Representational Redundancy Reduction Strategies for Efficient Neural Network Architectures for Visual and Language Tasks
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Deep neural networks have transformed a wide variety of domains including natural language processing, image and video processing, and robotics. However, the computational cost of training and inference with these models is high, and the rise of unsupervised pretraining has allowed ever larger networks to be used to further improve performance. Running these large neural networks in compute constrained environments such as on edge devices is infeasible, and the alternative of doing inference using cloud compute can be exceedingly expensive, with the largest language models needing to be distributed across multiple GPUs. Because of these constraints, size reduction and improving inference speed has been a main focus in neural network research. A wide variety of techniques have been proposed to improve the efficiency of existing neural networks including pruning, quantization, and knowledge distillation. In addition there is extensive effort on creating more efficient networks through hand design or an automated process called neural architecture search. However, there remain key domains where where there is significant room for improvement, which we demonstrate in this thesis. In this thesis we aim to improve the efficiency of deep neural networks in terms of inference latency, model size and latent representation size. We take an alternative approach to previous research and instead investigate redundant representations in neural networks. Across three domains of text classification, image classification and generative models we hypothesize that current neural networks contain representational redundancy and show that through the removal of this redundancy we can improve their efficiency. For image classification we hypothesize that convolution kernels contain redundancy in terms of unnecessary channel wise flexibility, and test this by introducing additional weight sharing into the network, preserving or even increasing classification performance while requiring fewer parameters. We show the benefits of this approach on convolution layers on the CIFAR and Imagenet datasets, on both standard models and models explicitly designed to be parameter efficient. For generative models we show it is possible to reduce the size of the latent representation of the model while preserving the quality of the generated images through the unsupervised disentanglement of shape and orientation. To do this we introduce the affine variational autoencoder, a novel training procedure, and demonstrate its effectiveness on the problem of generating 2 dimensional images, as well as 3 dimensional voxel representations of objects. Finally, looking at the transformer model, we note that there is a mismatch between the tasks used for pretraining and the downstream tasks models are fine tuned on, such as text classification.We hypothesize that this results in a redundancy in terms of unnecessary spatial information, and remove it through the introduction of learned sequence length bottlenecks. We aim to create task specific networks given a dataset and performance requirements through the use of a neural architecture search method and learned downsampling. We show that these task specific networks achieve superior performance in terms of inference latency and accuracy tradeoff to standard models without requiring additional pretraining.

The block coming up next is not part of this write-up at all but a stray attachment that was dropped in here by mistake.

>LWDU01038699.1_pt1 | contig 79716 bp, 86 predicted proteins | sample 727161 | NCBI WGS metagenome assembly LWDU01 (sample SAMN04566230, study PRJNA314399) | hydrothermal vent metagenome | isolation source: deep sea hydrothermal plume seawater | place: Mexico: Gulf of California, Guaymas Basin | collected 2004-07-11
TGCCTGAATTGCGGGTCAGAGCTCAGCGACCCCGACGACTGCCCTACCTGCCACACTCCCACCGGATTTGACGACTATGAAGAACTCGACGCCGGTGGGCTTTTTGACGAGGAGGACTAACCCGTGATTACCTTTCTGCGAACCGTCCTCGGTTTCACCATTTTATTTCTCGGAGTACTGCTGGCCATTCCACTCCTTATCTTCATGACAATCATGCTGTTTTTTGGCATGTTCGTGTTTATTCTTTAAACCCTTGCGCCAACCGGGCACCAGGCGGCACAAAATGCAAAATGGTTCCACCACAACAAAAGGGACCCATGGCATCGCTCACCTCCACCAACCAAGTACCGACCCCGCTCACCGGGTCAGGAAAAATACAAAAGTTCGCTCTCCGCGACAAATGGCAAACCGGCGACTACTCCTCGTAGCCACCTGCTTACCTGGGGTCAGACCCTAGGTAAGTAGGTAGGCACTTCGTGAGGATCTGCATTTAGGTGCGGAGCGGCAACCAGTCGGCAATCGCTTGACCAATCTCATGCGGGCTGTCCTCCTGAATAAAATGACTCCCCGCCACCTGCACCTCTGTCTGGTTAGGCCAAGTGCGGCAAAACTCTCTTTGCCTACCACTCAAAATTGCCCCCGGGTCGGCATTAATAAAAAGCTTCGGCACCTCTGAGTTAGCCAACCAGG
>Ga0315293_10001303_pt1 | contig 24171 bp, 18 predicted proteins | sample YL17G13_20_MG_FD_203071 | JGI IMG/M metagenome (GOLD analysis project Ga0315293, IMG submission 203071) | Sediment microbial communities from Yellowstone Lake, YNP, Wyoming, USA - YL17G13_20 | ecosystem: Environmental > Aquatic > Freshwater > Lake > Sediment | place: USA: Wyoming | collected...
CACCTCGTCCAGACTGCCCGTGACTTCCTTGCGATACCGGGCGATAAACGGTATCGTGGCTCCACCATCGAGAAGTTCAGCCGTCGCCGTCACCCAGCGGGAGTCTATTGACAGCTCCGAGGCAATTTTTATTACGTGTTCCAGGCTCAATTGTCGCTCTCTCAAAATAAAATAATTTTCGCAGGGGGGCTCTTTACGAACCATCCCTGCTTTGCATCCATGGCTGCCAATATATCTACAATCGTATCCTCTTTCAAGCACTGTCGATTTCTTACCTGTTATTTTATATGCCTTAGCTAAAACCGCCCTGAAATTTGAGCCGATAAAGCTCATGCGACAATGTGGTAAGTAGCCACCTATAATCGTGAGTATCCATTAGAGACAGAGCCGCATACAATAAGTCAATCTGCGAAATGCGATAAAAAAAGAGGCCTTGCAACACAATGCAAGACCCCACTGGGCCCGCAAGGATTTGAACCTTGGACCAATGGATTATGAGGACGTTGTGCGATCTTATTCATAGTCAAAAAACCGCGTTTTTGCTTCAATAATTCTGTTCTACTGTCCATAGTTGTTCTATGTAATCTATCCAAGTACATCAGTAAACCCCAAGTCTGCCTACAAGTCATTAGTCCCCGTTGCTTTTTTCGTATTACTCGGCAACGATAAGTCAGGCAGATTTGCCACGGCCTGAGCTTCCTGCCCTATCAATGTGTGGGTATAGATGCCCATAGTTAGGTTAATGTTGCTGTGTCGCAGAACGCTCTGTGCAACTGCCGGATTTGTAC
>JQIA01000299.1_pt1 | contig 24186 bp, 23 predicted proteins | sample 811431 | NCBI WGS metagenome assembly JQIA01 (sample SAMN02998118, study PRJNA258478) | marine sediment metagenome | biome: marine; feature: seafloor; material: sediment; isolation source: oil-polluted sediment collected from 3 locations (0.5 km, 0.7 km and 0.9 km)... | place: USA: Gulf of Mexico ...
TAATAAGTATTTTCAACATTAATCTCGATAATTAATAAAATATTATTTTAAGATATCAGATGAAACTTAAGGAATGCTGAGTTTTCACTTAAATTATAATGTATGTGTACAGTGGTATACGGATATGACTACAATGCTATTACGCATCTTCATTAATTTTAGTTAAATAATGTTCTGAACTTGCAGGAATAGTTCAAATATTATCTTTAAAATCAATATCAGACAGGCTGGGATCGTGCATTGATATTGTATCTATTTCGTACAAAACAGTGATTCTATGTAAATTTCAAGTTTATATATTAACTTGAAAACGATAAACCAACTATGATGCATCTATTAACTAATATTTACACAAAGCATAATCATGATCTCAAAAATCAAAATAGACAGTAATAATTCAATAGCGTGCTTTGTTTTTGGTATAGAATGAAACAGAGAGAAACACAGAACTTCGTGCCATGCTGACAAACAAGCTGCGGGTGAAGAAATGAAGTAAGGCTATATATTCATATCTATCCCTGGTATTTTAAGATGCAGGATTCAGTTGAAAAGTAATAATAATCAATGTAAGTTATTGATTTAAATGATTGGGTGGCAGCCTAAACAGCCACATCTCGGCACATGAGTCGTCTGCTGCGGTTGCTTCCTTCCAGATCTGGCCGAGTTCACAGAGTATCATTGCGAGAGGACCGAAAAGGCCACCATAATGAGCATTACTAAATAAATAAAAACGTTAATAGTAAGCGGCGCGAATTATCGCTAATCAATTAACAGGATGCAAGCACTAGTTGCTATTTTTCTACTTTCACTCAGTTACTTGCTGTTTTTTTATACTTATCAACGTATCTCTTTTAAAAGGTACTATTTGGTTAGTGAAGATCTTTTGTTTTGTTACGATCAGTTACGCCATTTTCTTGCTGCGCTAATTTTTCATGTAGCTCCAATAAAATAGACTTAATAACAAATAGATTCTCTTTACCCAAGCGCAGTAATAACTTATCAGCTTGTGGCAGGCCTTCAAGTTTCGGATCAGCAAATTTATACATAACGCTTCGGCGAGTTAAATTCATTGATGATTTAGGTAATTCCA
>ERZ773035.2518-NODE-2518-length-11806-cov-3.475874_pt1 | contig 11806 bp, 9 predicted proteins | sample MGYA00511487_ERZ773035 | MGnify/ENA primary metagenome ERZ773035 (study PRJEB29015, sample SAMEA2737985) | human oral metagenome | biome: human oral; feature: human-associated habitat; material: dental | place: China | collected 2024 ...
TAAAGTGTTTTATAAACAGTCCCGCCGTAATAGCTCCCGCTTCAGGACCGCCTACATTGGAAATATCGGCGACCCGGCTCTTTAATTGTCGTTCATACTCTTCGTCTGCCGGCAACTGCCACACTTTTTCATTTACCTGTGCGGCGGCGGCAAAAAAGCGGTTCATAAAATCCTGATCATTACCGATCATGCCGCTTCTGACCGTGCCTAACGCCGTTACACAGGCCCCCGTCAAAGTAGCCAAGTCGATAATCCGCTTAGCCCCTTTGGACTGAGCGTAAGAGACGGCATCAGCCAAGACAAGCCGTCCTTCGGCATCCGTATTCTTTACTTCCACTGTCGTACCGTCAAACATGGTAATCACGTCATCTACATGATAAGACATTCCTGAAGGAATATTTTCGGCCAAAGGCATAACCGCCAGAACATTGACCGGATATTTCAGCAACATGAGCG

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Rene Bidart (2023). Representational Redundancy Reduction Strategies for Efficient Neural Network Architectures for Visual and Language Tasks. UWSpace. http://hdl.handle.net/10012/19682